Rainforest Rendezvous

By Susan Mahr

Just about the only downside to being in such a remote location was the lack of TV (and until a few months ago, internet access; we found out Sunday morning that they DO have internet now; their website needs to be updated). Fortunately the fact that it was Super Bowl Sunday didn’t even come up until lunch time and no one was particularly concerned that we would miss the big game (but with a large contingent of Wisconsin residents on the this trip, I can’t imagine what we’d have done if the Green Bay Packers had been playing…maybe have to take a boat and then a taxi to get to a bar in Golfito to watch the game?). Without much connection to the outside world, this time was an opportunity to focus on something other than screens, and appreciate the incredible natural world around us.

Because our journey from the mountains to the resort was delayed several hours because of road construction, we didn’t have time to visit Casa Orquideas on our arrival day as planned, so instead made that excursion the following day when we didn’t have anything planned. Only a 5 minute boat ride away from where we were staying, this private botanical garden that was developed in the 1970’s is surrounded on three sides by primary rainforest, and includes tropical fruit trees, bromeliads, cycads, palms, heliconias, ornamental plants and more than 100 varieties of orchids. The unexpected part of the visit was the wet landing, as the boats just drove up in the surf and we had to jump out into the shallow water and wade up the beach. Most of us were not prepared for that and had to take off our boots or tennis shoes first (and do the same on the return) – making it even more of an adventure!

Approaching the shore at Casa Orquideas (L); on the gravelly beach after the wet landing (C); near the entrance to the botanical garden (R).

Approaching the shore at Casa Orquideas (L); on the gravelly beach after the wet landing (C); near the entrance to the botanical garden (R).

We were fortunate to have owner Trudy escort us around part of the extensive property, telling us about some of the many interesting plants here. First she shared the history of the place, then we wandered the paths, stopping here and there to learn about some medicinal plants, got to taste or smell spices and edible plants, were shown beautiful orchids and bloom, and saw a number of interesting endemic and exotic plants that are grown there.

One of the main paths in the garden (L); Scorpion orchid (horticultural type) (C); Brassavola nodosa, a fragrant orchid (R).

One of the main paths in the garden (L); Scorpion orchid (horticultural type) (C); Brassavola nodosa, a fragrant orchid (R).

Trudy tells the group about vanilla (L); flowers of cannonball tree, Couroupita guianensis (C); and Trudy holding open calico flower, a species of Aristsolochia.

Trudy tells the group about vanilla (L); flowers of cannonball tree, Couroupita guianensis (C); and Trudy holding open calico flower, a species of Aristsolochia.

Star fruit, Averrhoa carambola(L); peppercorns, Piper nigrum (LC); poisonous fruits of Solanum mammosum, used medicinally for congestion (RC); and Trudy distributing lemons and miracle fruit (Synsepalum dulciferum) which changes the taste of anything from sour to sweet – which we got to test (and it does work) (R).

Star fruit, Averrhoa carambola(L); peppercorns, Piper nigrum (LC); poisonous fruits of Solanum mammosum, used medicinally for congestion (RC); and Trudy distributing lemons and miracle fruit (Synsepalum dulciferum) which changes the taste of anything from sour to sweet – which we got to test (and it does work) (R).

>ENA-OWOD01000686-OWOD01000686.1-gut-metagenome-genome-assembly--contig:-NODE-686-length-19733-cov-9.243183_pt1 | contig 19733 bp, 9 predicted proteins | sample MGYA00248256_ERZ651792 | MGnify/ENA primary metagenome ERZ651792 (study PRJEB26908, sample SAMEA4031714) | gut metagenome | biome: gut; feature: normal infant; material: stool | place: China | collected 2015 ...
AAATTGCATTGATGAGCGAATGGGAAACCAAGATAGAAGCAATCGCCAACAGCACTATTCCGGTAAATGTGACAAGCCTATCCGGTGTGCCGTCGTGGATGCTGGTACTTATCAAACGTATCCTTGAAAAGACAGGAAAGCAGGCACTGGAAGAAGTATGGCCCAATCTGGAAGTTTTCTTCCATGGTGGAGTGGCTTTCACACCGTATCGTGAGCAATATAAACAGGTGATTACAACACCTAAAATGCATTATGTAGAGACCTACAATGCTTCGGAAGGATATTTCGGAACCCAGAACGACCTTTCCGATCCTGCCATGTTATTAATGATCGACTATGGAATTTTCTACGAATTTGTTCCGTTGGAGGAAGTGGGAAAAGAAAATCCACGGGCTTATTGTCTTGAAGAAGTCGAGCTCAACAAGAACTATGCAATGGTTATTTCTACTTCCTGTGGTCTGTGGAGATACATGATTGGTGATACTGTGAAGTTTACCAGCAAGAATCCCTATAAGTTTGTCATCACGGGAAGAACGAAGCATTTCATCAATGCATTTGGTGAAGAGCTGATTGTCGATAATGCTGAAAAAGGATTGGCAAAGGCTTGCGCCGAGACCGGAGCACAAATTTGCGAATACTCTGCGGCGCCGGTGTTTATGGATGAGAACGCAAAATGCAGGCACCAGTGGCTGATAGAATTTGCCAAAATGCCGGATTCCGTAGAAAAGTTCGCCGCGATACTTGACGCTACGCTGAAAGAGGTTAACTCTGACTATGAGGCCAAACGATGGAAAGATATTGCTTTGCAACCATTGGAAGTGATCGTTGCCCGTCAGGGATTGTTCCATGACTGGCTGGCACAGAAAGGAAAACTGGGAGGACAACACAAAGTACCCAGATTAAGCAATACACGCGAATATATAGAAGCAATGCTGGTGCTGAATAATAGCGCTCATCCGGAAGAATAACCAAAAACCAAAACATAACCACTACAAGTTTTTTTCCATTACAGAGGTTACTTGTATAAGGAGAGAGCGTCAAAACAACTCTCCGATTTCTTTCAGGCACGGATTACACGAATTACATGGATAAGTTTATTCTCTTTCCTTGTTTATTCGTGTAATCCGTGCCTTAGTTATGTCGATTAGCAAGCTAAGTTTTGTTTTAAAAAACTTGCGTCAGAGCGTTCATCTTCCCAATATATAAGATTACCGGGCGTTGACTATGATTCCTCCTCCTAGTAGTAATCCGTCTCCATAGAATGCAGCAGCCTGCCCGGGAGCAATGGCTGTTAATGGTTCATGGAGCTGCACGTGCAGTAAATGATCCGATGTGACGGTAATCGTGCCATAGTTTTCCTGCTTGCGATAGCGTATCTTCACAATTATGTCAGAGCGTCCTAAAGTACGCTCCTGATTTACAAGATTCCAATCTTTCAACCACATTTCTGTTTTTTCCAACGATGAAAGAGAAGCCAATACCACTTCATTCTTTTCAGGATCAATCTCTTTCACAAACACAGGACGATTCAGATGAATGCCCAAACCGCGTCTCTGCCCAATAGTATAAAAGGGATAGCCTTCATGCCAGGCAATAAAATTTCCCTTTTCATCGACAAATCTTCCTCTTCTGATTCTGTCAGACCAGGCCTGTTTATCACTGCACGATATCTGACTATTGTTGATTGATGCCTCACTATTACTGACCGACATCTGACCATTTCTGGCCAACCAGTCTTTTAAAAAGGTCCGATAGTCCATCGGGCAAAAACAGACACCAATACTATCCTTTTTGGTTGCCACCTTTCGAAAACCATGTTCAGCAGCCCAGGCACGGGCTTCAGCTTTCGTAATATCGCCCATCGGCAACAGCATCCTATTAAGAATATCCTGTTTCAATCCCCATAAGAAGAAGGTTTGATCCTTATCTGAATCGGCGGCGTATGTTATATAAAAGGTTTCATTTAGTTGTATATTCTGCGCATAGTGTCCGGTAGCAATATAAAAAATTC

That left Gustavo free to look for birds, and set up his spotting scope so the group could see a variety of birds including red-lored parrot, white hawk, Cherrie’s tanager, and many others.

Red lored parrot walking up tree trunk (L) and in nest cavity (C). Male Cherrie’s tanager (R).

Red lored parrot walking up tree trunk (L) and in nest cavity (C). Male Cherrie’s tanager (R).

After our visit at the botanic garden, we returned to the lodge in the humid air. The rest of the day was free for everyone to do as they chose: take a dip in the warm, calm waters of the Gulf, wander the rainforest trails on the property, or lounge in a hammock. A few of us joined Gustavo on a late afternoon hike along the trails into the native rainforest on the property, stopping frequently to investigate whatever plant, bird, or insect we happened to notice. With his wealth of knowledge, Gustavo had an interesting story to accompany almost everything we saw, adding greatly to the learning experience. With so many species, it wasn’t easy to know what everything was (especially the insects), so many of them we had to just appreciate them for their beauty or bizarre appearance.

Out on the rainforest trail (L); a blooming Passiflora high up in the canopy (LC); a buttressed tree trunk (RC); a large, flat millipede (R).

Out on the rainforest trail (L); a blooming Passiflora high up in the canopy (LC); a buttressed tree trunk (RC); a large, flat millipede (R).

Raffia palm, with fronds up to 15 feet long (L); pretty flower (LC); a monkey grasshopper (Eumastax sp.), only half inch wide, with legs spread out perpendicular to the body (RC); a male brown basalisk (R).

Raffia palm, with fronds up to 15 feet long (L); pretty orange gesneriad flower (LC); a monkey grasshopper (Eumastax sp.), only half inch wide, with legs spread out perpendicular to the body (RC); a male brown basalisk (R).

Golden orb weaver spiders (small male and large female) (L); galls on a leaf (LC); a bronze-colored cerambycid beetle (RC); Passiflora coccinea (R).

Golden orb weaver spiders (small male and large female) (L); galls on a leaf (LC); a bronze-colored cerambycid beetle (RC); Passiflora coccinea (R).

 

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